“Hi Mike. You were here a while ago and got our computer running like new, but now it is slow again. I would like for you to come by and figure out what happened.”
Does this sound familiar? I quote one of my personal heroes, “And now the rest of the story.”
Computer repair is like a forensics investigation in that when all variables have been excluded as possible sources of the issue, whatever remains must be the offender and the cause of consternation. After a quick assessment of any new hardware that may have been installed, the investigation focuses on newly installed programs. After clicking “Start-Control Panel” and “Add/Remove Programs” (depending on the version of Windows in your computer, you may have to click “Uninstall a Program”). Scan the list of programs stopping to ask “Do you use Inbox Toolbar?” or any odd program displayed and generally the response is “What is Inbox Toolbar?” The program is a suspect to be uninstalled.
At this juncture, I must inject a bit of sanity. Every time I write a column about keeping your computer free of unwanted programs, the next week or so, I am barraged by calls from panicked people about a program they uninstalled and now their computer is not running properly. Here is an easy way to help avoid mishaps.
• Create a system restore point before you uninstall any programs (Start-Programs-Accessories-System Tools-System Restore). If you uninstall a needed program you can reverse the changes and have the program reinstalled.
• Once the list of programs on your computer is displayed, click the column heading named “Date Modified” or “Sort by Date.” This will display when the program was last used and/or the date it was installed. If it is a program you recognize and want, go to the next one listed. If it is something you are not familiar with, before uninstalling it, do a Google search to find out what it is and what the program does. If you are convinced the program is unwanted, you can generally, safely uninstall it.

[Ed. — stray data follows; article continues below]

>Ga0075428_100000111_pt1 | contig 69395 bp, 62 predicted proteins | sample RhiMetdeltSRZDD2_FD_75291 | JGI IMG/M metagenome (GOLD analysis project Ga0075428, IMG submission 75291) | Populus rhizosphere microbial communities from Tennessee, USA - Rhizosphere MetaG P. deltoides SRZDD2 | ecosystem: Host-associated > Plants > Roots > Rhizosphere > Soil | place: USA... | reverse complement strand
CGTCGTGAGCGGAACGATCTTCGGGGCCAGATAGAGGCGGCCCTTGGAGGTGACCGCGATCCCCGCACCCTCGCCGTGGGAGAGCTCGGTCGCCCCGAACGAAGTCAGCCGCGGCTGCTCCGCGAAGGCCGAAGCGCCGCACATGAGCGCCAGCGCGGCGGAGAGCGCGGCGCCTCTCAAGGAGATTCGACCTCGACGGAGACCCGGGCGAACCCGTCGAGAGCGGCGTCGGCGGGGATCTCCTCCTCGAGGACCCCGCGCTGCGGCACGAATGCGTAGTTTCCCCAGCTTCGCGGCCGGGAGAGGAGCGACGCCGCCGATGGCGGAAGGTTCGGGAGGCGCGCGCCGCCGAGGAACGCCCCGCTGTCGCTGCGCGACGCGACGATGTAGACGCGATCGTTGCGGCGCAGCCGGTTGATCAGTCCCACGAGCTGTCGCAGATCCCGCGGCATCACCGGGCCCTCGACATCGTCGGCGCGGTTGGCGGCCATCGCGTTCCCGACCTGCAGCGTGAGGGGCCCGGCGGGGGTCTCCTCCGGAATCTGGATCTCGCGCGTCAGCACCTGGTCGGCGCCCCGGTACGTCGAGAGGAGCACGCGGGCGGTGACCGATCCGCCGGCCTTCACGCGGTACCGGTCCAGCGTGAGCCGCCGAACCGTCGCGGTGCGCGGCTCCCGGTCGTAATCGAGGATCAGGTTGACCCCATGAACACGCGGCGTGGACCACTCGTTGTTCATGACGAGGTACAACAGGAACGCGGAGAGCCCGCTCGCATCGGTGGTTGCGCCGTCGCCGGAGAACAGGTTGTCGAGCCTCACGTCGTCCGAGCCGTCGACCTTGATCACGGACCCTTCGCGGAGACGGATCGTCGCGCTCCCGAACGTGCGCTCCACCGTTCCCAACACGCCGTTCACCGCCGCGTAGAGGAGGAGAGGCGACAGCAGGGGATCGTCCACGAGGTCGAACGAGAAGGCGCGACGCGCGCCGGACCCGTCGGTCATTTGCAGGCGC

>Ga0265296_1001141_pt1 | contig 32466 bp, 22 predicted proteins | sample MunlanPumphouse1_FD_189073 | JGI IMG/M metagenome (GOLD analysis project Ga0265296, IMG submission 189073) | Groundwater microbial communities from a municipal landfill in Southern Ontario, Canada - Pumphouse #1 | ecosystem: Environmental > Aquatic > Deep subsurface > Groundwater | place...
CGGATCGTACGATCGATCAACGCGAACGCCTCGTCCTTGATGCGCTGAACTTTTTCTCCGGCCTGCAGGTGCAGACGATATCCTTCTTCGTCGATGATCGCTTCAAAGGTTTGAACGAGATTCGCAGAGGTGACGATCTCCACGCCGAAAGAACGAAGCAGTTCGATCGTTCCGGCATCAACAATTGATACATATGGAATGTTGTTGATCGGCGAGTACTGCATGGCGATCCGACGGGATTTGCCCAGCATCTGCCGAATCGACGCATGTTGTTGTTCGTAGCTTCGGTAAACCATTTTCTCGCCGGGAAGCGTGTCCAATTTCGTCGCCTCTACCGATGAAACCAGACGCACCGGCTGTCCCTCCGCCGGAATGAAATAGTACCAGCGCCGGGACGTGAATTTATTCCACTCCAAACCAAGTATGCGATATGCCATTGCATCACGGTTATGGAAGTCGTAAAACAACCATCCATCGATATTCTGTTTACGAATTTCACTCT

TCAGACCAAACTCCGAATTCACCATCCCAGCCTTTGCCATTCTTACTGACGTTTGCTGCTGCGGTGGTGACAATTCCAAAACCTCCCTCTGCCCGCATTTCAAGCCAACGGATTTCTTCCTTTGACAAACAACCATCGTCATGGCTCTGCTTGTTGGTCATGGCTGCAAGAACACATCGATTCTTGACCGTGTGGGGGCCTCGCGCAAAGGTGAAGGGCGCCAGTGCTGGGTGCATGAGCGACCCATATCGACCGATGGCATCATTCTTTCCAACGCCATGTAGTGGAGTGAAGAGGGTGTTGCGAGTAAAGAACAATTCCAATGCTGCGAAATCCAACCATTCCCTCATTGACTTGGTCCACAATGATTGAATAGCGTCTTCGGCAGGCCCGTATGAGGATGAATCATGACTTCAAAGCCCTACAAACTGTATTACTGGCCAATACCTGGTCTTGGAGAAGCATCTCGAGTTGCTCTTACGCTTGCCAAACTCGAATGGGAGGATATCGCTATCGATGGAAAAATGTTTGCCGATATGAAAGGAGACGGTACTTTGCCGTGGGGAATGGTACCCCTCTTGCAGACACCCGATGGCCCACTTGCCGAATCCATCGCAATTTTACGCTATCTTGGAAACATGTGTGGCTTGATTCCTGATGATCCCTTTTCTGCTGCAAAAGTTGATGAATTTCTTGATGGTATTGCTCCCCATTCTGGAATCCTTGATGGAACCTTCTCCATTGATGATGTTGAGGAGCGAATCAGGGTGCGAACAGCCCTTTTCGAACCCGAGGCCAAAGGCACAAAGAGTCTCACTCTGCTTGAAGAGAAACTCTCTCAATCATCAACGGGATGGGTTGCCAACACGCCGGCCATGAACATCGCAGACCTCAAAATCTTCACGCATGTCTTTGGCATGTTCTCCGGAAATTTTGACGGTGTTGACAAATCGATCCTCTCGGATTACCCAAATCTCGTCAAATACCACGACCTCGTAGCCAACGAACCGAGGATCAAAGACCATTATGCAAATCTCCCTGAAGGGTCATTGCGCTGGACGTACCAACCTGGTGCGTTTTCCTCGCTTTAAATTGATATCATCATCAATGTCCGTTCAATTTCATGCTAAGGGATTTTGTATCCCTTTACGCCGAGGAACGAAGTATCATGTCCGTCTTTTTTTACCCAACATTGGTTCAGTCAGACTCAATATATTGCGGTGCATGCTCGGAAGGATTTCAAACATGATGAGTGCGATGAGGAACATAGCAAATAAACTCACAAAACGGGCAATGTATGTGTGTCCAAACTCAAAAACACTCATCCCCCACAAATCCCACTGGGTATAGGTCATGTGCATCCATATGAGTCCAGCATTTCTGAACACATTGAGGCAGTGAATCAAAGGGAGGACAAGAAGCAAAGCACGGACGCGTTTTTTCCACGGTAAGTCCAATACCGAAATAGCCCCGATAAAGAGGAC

After uninstalling any unwanted programs, the focus turns to the Internet browser. Look at whatever browser you are using and pay particular attention to any toolbars you have living under the address box. If half your page is filled with toolbars, your Internet will be slow, period. Why? Most toolbars, if not all toolbars. are constantly collecting data on your Internet habits in hopes of being able to provide the product that will make life better. Why? They want to put more of your dollars in their pockets. To rid your computer of these toolbars you can uninstall them using the procedure outlined above or click “View-Toolbars” and uncheck them in the list displayed on your Internet Explorer. Other browsers like FireFox and Google Chrome are less susceptible to some of the common toolbar collections, but you can still get quite a few if you are not careful.
Mike Smothers is president of Smothers Computer Services, based in Ahwatukee Foothills. Send questions to firstname.lastname@example.org or call (480) 753-7667.